With the concept of the first article about elections as cockfighting, it is a reality that political culture succumbs to. In relation to the Aquino III’s miracle presidency, many politicians abandoned the dejado to attach themselves to the llamado (which is President Noynoy at that time). These articles show the readers the concept power-hungry and betraying politicians residing in the government offices. Mostly, the authors concerned some ideas how the oligarchs in the Metro partake in this unknown and dubious transactions. There is also the focal point on violence involved.

The second article sees lack of will in President Noynoy’s action against the killings among politicians and advocates. This is what the first article pinpoints as one of the second leading source of inconsistency in politics. Both argue about political viciousness is should be handled as soon as possible. As I read these two articles there are so many conflicts that have sprouted — conflicts that we should have taken action. Just by realizing and understanding what the real occurrences in civil service are, we could deduce the right step to take.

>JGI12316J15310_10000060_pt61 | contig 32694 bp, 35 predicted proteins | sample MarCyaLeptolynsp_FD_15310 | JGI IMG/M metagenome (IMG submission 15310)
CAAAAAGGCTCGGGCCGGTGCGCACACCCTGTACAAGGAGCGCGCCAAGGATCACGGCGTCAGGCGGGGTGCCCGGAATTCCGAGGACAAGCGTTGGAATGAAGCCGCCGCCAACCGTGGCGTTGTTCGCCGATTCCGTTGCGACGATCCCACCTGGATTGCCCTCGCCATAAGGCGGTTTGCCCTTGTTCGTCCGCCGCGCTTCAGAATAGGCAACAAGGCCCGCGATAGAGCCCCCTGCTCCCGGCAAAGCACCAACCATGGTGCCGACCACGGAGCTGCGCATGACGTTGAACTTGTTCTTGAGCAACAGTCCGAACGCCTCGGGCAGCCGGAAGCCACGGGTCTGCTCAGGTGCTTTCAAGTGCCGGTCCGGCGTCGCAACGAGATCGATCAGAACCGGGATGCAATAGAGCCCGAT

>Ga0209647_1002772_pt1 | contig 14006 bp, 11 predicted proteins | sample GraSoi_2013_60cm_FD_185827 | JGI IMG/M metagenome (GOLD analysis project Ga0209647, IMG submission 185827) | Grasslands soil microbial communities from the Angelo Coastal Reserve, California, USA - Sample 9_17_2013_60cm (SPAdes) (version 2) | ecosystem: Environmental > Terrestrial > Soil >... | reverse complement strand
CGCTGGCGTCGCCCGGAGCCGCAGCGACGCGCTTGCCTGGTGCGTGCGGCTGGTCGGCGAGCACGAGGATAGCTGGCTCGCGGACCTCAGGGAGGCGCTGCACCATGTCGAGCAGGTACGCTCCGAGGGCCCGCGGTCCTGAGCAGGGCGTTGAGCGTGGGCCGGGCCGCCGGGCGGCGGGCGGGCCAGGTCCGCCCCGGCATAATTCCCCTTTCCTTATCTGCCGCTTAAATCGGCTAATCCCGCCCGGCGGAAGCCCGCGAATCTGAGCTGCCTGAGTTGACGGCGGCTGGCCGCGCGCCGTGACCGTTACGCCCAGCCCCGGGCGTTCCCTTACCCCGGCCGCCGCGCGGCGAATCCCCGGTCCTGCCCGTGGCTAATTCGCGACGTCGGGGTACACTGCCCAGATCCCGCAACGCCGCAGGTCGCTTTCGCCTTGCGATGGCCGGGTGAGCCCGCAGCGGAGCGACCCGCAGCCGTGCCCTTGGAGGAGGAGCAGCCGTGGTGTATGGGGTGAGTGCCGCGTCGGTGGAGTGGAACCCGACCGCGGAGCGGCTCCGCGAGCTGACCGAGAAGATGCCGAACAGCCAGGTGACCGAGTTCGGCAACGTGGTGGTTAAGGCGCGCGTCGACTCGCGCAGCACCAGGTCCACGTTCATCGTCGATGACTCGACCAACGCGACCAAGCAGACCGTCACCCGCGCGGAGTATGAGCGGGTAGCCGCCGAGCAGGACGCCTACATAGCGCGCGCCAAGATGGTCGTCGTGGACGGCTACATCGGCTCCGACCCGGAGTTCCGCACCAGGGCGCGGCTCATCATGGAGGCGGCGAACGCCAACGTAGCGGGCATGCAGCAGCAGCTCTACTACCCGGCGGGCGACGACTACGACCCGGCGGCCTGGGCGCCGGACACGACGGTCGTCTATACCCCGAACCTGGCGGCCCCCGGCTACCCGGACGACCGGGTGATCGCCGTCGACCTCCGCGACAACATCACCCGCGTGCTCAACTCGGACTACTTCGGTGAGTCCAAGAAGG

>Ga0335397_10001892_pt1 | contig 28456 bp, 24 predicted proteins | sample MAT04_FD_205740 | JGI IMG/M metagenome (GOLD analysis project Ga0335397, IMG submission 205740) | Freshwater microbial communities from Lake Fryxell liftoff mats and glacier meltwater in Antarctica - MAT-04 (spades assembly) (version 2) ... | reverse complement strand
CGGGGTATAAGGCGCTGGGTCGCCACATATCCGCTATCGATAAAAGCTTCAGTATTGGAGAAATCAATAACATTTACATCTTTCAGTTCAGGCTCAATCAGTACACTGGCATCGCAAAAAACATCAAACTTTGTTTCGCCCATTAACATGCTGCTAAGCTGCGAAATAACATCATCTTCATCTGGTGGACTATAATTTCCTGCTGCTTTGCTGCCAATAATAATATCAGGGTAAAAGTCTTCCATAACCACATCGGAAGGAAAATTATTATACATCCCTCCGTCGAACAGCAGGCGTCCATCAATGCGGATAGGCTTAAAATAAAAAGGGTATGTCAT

REFERENCES: Rocamora J. “Classes, Bosses, Goons, and Guns: Re-Imagining Philippine Political Culture” Introduction. “Aquino’s Transformational Presidency: What change? ” PSPA Issue Analysis No. 5, Series 2012. Center for People Empowerment and Governance. July, 19, 2012 Hutchcroft, P. 1991 “Oligarchs and Cronies in the Philippine State: The Politics of Patrimonial Plunder. ” Quimpo, N. “Oligarchic Patrimonalism, Bossism, Electoral Clientelism, and Contested Democracy in the Philippines. ” January 2005.